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Being listened to

I seem to have spent the whole of the last week playing hide and seek with My Loved One.  Lucas and I have both mentioned the mystery of the vanished hand basin plug – which I have now, I’m happy to report, managed, at last, to replace on the third attempt to find one which fits. Don’t let anyone tell you these things are standard even when they all purport to be one and a half inch.

Since then I have removed drinking glasses from the cats’ cupboard, items of fruit from the bedroom and his cardigan (more than once) from the housekeeping cupboard where the vacuum cleaner, spare lightbulbs et al live. Boxes of tissues and toilet rolls frequently walk round the house and goodness knows why, the other day, he took all the crackers out of their tin and put them in with the sweet biscuits.

The other form of the game is finding things for My Loved One which he says have “gone” but they haven’t: his toothbrush, glasses, watch etc are always “disappearing” but of course, actually, they’re exactly where they should be.

Then there’s a new habit of forgetting to turn taps off. I now have a new last-thing routine whereby I check that the taps are all off at the same time that I make sure all the doors and windows are locked.

It all happens when he’s alone. If I’m upstairs working in my office (which I often need to be) and he’s downstairs he’ll potter about, rather than settling to anything for more than a few minutes. Then when I go down after, say an hour (dare not leave it any longer) I never know what bits of muddle I shall have to sort out. Why, for example, has the ice cream scoop been removed from the dresser drawer and put in the hall? What’s the washing up liquid doing on the dining table?  The same applies if I’m out working in the evening and there’s a half hour or so gap between the carer leaving and my getting home.

In itself, it’s all very trivial stuff, but the totality is intensely tiresome and irritating. And I’m afraid patience isn’t a strength of mine. I haven’t succeeded in two careers and always had more than one job on the go at a time by sitting about patiently. I’ve done it by striding ahead at speed and being totally focused on the goal. None of that helps a jot now. It just compounds the frustration because I’m having to act a very slow role in which I am woefully miscast.

My lovely Yorkshire-based friend, with whom I had four glorious days’ respite earlier this month, talked to me at length about “seeing someone” to talk all this through. Well, I’ve always respected the counselling industry but hey, I come from a family in which we all put our heads down and get on with it. We’re strong. We don’t “do” airy-fairy psychology. It seems to work for others but I had long been convinced it wasn’t for me.

My friend, however, was very persuasive so when I got home I found a local practitioner – walking distance – who has strings of qualifications and accreditations along with 20 years’ experience. Last week I had a session with her. Let’s call her L.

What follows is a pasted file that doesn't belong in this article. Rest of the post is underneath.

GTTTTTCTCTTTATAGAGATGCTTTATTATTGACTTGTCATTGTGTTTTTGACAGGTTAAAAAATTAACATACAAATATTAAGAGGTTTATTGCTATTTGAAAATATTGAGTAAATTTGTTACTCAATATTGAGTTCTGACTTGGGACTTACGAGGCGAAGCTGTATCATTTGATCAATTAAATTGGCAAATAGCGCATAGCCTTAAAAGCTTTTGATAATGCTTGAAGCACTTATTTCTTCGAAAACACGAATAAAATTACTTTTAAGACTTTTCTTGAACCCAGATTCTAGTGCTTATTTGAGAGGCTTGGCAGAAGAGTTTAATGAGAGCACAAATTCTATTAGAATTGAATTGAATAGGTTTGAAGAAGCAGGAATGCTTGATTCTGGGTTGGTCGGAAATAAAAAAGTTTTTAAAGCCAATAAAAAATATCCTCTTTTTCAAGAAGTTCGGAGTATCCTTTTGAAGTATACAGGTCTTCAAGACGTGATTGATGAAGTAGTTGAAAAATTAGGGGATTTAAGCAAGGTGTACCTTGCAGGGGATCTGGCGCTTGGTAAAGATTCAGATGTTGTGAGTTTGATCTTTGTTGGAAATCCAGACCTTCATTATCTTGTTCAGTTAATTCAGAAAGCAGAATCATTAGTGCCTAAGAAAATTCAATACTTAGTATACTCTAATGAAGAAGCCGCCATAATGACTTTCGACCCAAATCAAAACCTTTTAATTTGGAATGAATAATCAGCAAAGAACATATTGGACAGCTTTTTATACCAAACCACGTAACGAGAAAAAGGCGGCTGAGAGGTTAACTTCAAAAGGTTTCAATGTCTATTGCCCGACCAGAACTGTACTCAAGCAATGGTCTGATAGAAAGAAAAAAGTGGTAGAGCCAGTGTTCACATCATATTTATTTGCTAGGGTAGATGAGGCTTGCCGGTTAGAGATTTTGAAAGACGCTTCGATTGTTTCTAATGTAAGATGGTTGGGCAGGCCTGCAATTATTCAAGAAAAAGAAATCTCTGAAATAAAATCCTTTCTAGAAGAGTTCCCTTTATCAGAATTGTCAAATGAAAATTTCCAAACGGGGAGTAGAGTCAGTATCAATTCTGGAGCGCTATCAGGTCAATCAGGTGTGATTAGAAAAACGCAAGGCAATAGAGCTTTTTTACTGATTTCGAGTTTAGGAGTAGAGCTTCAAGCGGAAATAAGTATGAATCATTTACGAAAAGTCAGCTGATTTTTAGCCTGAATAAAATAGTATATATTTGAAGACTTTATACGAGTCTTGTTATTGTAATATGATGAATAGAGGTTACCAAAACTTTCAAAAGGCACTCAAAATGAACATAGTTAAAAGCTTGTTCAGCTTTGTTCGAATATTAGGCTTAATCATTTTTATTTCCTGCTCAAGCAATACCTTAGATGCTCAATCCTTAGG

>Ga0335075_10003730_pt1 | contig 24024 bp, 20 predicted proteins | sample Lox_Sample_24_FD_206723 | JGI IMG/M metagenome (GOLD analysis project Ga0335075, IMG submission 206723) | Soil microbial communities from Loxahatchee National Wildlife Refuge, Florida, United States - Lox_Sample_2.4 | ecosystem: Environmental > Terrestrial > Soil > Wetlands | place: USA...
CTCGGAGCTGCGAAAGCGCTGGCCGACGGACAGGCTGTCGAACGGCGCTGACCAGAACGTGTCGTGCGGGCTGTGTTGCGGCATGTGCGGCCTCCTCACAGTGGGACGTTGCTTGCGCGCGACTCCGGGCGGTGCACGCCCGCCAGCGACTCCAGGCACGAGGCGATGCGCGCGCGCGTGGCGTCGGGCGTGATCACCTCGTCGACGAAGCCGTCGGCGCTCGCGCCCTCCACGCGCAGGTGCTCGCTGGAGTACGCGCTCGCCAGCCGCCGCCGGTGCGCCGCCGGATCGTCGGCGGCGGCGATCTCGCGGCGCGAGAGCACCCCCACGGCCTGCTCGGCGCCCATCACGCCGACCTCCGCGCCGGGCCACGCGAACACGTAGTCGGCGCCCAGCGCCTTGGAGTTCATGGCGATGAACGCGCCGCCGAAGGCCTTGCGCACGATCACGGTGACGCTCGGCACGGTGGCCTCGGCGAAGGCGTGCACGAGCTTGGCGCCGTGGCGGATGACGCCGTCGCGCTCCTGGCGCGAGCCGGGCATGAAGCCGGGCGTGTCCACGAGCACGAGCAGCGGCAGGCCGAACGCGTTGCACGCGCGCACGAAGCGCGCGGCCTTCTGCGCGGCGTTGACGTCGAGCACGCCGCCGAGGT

To my surprise I enjoyed every minute of it. To sit in L’s peaceful, professionally set up, sitting room and to be allowed to pour it all out – all those unsayable things which I’ve been bottling up for a very long time – was absolute bliss.  Real life conversations are punctuated with interruptions and more often than not the other person highjacks the conversation perhaps because they feel awkward.  This was quite different.  It was just me and my situation for a whole hour.

And L did make some really helpful observations. She pointed out, for example, that the man I married in 1969 has already gone. The person I now live with, mostly now incapable of any form of sequential conversation, is someone completely different. I am in a sense already widowed. Now, in truth, I had already worked that out but it was a huge relief to hear someone else overtly articulating it.

She also listened attentively to my account of what I have to do: showering (at least twice a day and often more) and cleaning up an increasingly disabled person, supervising him 24/7, shouldering every domestic task including cooking, gardening, admin and more laundry than Widow Twankey along with a demanding job as a journalist /author. “But, Susan, no wonder you’re pissed off” she said simply. “You’re doing three separate full-time jobs”. Spot on. That’s it, exactly. And it isn’t what I want at all. I’d quite like my life back.

L made two linked practical suggestions. She thinks I should have a proper focused discussion with both our sons (together) about possible strategies for the future. She also thinks I should check out some local care homes which might, just possibly, be useful in the future if only for respite. It’s always better to have provisional plans in place than to have to make hasty decisions when an emergency strikes. I have all this in hand.

I now realise I’ve been undervaluing the importance of “off loading” your problems for most of my life. No woman is an island, as John Donne nearly said.  I have made a follow-up appointment with L.

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Susan Elkin Susan Elkin is an education journalist, author and former secondary teacher of English. She was Education and Training Editor at The Stage from 2005 - 2016
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